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      Insights into GABA Receptor Signalling in TM3 Leydig Cells

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          Abstract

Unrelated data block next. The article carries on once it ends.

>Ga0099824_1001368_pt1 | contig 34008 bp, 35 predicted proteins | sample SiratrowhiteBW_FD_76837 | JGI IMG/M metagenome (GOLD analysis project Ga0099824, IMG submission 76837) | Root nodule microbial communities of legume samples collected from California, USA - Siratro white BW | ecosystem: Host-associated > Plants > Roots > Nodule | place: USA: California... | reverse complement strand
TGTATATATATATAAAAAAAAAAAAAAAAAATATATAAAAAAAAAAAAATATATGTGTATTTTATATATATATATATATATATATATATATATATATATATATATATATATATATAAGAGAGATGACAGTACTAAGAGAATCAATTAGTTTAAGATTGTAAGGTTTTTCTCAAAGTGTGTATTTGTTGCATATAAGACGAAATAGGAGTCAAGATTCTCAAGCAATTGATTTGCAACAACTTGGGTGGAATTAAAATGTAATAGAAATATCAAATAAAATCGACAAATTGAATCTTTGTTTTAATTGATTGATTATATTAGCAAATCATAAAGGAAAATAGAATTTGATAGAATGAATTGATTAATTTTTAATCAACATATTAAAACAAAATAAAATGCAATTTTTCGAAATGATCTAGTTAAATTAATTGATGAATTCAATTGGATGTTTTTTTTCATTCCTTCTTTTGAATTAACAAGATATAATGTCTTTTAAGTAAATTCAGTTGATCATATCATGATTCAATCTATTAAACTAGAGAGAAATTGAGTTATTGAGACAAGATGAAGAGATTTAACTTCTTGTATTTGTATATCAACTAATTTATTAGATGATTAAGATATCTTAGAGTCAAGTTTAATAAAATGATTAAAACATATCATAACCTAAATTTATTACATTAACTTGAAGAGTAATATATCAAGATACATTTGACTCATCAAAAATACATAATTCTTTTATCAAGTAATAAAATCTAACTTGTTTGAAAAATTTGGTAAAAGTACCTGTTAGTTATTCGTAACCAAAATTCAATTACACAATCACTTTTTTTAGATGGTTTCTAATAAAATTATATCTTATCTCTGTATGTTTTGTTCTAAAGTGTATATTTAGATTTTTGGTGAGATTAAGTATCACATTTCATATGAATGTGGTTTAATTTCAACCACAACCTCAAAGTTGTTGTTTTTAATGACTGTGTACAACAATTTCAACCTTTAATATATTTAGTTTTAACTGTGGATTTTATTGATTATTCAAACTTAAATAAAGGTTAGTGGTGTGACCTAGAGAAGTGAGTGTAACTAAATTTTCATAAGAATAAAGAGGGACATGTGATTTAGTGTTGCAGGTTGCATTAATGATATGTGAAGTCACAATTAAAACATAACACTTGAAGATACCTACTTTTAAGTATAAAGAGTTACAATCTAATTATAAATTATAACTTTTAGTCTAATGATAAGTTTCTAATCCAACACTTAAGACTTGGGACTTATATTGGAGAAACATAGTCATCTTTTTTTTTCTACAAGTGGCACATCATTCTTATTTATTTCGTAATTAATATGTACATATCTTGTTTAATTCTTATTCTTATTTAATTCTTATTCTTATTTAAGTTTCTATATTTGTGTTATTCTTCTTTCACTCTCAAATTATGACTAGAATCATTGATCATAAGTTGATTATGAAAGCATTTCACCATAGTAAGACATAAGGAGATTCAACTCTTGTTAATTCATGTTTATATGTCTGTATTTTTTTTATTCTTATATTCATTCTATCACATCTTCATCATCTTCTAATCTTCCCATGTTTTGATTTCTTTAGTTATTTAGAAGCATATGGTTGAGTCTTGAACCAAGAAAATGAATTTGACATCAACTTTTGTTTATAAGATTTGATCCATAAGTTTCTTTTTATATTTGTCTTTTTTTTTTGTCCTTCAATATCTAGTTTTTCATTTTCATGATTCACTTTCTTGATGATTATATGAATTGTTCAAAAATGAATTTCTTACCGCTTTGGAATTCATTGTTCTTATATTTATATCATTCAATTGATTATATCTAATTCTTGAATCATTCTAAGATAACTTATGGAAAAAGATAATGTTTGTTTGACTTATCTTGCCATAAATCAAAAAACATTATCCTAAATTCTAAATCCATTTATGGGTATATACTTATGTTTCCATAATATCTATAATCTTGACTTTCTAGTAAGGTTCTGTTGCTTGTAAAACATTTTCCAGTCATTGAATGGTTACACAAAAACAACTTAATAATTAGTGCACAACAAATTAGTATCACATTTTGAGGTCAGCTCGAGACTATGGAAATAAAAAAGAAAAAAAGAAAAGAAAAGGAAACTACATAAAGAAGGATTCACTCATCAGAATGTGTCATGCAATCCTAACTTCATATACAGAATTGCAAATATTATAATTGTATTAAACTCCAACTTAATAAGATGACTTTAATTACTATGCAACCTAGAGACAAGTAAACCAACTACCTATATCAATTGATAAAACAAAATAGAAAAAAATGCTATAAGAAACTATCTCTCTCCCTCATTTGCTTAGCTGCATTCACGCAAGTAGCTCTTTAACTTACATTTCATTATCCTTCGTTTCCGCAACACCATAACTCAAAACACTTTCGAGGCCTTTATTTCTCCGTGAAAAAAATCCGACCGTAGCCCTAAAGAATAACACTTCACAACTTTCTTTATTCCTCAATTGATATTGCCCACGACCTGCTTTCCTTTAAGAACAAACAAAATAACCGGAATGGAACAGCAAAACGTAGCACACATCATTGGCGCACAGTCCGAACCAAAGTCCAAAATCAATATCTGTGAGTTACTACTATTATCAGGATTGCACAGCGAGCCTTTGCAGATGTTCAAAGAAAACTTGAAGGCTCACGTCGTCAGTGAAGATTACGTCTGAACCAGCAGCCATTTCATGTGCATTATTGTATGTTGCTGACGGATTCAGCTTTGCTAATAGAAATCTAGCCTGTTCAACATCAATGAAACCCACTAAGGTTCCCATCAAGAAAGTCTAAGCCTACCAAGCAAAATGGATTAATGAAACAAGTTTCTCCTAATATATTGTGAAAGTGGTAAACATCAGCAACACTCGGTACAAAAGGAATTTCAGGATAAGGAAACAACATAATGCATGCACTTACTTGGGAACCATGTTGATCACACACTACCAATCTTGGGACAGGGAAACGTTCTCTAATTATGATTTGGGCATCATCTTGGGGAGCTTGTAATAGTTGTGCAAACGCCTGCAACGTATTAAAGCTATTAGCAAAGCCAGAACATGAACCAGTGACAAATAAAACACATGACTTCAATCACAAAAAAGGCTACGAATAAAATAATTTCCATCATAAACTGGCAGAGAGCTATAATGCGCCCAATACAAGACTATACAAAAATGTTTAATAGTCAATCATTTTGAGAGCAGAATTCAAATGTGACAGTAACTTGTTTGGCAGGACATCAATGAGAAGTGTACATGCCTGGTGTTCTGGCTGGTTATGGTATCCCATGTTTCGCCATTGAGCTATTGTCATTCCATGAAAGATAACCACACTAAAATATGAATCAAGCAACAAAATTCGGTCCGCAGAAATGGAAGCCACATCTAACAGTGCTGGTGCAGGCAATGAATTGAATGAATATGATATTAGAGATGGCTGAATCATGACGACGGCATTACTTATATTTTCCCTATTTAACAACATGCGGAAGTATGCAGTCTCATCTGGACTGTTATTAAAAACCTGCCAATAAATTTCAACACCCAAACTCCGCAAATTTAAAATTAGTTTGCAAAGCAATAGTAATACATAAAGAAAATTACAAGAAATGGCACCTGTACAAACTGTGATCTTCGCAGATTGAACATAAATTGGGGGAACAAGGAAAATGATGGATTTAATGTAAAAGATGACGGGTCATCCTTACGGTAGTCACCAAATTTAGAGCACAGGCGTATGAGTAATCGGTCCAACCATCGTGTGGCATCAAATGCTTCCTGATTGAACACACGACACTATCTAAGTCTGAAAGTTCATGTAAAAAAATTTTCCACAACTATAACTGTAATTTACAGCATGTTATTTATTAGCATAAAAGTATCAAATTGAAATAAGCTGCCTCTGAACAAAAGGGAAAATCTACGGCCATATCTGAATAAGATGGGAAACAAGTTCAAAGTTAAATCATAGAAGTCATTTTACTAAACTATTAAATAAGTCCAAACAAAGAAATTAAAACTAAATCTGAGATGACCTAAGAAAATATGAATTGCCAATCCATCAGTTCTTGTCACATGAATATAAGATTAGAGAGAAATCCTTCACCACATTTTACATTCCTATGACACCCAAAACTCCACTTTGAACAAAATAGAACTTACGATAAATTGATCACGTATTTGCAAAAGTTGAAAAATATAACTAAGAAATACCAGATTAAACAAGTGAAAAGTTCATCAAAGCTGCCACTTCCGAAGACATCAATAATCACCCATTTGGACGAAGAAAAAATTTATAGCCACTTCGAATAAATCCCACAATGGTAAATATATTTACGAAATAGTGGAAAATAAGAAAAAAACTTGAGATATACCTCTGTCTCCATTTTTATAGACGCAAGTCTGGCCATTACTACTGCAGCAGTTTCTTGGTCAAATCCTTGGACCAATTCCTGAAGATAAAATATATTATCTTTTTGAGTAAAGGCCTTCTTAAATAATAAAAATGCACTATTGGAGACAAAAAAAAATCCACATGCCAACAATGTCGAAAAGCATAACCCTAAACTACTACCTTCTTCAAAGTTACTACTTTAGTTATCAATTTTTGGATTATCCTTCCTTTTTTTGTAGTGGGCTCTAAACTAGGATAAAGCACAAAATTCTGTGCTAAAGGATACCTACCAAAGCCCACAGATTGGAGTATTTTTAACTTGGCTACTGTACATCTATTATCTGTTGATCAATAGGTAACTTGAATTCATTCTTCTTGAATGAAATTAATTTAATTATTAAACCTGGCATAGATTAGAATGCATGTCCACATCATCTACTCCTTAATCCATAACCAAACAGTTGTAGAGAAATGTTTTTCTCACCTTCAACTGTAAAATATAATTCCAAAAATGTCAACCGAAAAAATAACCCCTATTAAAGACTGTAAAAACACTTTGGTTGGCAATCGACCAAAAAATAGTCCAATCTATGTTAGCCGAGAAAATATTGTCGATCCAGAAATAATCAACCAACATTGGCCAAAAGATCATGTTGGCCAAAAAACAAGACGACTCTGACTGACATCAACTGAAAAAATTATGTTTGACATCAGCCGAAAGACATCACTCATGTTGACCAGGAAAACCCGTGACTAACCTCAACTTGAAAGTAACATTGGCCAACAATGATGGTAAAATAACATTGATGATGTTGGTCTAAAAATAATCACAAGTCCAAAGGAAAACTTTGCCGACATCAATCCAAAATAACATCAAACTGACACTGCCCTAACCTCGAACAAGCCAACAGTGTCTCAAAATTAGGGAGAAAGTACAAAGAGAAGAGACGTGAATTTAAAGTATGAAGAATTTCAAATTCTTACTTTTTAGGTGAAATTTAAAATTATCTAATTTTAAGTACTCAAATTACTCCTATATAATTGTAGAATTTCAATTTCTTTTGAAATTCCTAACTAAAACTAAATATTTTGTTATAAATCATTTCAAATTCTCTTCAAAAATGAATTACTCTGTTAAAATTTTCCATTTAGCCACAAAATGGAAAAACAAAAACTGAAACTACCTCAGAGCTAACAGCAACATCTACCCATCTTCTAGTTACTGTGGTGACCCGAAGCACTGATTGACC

γ-Aminobutyric acid (GABA) is an emerging signalling molecule in endocrine organs, since it is produced by endocrine cells and acts via GABA<sub>A</sub> receptors in a paracrine/autocrine fashion. Testicular Leydig cells are producers and targets for GABA. These cells express GABA<sub>A</sub> receptor subunits and in the murine Leydig cell line TM3 pharmacological activation leads to increased proliferation. The signalling pathway of GABA in these cells is not known in this study. We therefore attempted to elucidate details of GABA<sub>A</sub> signalling in TM3 and adult mouse Leydig cells using several experimental approaches. TM3 cells not only express GABA<sub>A </sub>receptor subunits, but also bind the GABA agonist [<sup>3</sup>H]muscimol with a binding affinity in the range reported for other endocrine cells (K<sub>d</sub> = 2.740 ± 0.721 n M). However, they exhibit a low B<sub>max</sub> value of 28.08 fmol/mg protein. Typical GABA<sub>A</sub> receptor-associated events, including Cl<sup>–</sup> currents, changes in resting membrane potential, intracellular Ca<sup>2+</sup> or cAMP, were not measurable with the methods employed in TM3 cells, or, as studied in part, in primary mouse Leydig cells. GABA or GABA<sub>A</sub> agonist isoguvacine treatment resulted in increased or decreased levels of several mRNAs, including transcription factors (c-fos, hsf-1, egr-1) and cell cycle-associated genes (Cdk2, cyclin D1). In an attempt to verify the cDNA array results and because egr-1 was recently implied in Leydig cell development, we further studied this factor. RT-PCR and Western blotting confirmed a time-dependent regulation of egr-1 in TM3. In the postnatal testis egr-1 was seen in cytoplasmic and nuclear locations of developing Leydig cells, which bear GABA<sub>A</sub> receptors and correspond well to TM3 cells. Thus, GABA acts via an untypical novel signalling pathway in TM3 cells. Further details of this pathway remain to be elucidated.